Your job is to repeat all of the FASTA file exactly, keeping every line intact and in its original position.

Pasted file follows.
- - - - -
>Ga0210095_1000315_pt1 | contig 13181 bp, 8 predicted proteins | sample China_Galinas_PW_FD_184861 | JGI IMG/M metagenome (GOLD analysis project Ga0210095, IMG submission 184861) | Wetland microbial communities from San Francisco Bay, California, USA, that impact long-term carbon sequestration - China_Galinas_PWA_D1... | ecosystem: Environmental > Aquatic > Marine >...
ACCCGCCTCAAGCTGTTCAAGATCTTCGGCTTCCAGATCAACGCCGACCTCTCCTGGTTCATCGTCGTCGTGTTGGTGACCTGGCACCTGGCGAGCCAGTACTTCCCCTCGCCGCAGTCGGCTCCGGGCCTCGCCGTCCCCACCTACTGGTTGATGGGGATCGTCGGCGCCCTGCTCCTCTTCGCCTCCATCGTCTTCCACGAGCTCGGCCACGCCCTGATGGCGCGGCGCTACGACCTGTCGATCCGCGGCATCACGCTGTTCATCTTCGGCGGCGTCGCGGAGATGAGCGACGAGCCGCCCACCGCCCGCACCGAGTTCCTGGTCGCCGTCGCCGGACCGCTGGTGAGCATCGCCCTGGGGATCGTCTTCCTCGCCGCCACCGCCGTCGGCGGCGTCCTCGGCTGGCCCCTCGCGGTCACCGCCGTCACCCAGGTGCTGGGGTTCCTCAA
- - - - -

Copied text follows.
>Ga0210095_1000315_pt1 | contig 13181 bp, 8 predicted proteins | sample China_Galinas_PW_FD_184861 | JGI IMG/M metagenome (GOLD analysis project Ga0210095, IMG submission 184861) | Wetland microbial communities from San Francisco Bay, California, USA, that impact long-term carbon sequestration - China_Galinas_PWA_D1... | ecosystem: Environmental > Aquatic > Marine >...
ACCCGCCTCAAGCTGTTCAAGATCTTCGGCTTCCAGATCAACGCCGACCTCTCCTGGTTCATCGTCGTCGTGTTGGTGACCTGGCACCTGGCGAGCCAGTACTTCCCCTCGCCGCAGTCGGCTCCGGGCCTCGCCGTCCCCACCTACTGGTTGATGGGGATCGTCGGCGCCCTGCTCCTCTTCGCCTCCATCGTCTTCCACGAGCTCGGCCACGCCCTGATGGCGCGGCGCTACGACCTGTCGATCCGCGGCATCACGCTGTTCATCTTCGGCGGCGTCGCGGAGATGAGCGACGAGCCGCCCACCGCCCGCACCGAGTTCCTGGTCGCCGTCGCCGGACCGCTGGTGAGCATCGCCCTGGGGATCGTCTTCCTCGCCGCCACCGCCGTCGGCGGCGTCCTCGGCTGGCCCCTCGCGGTCACCGCCGTCACCCAGGTGCTGGGGTTCCTCAA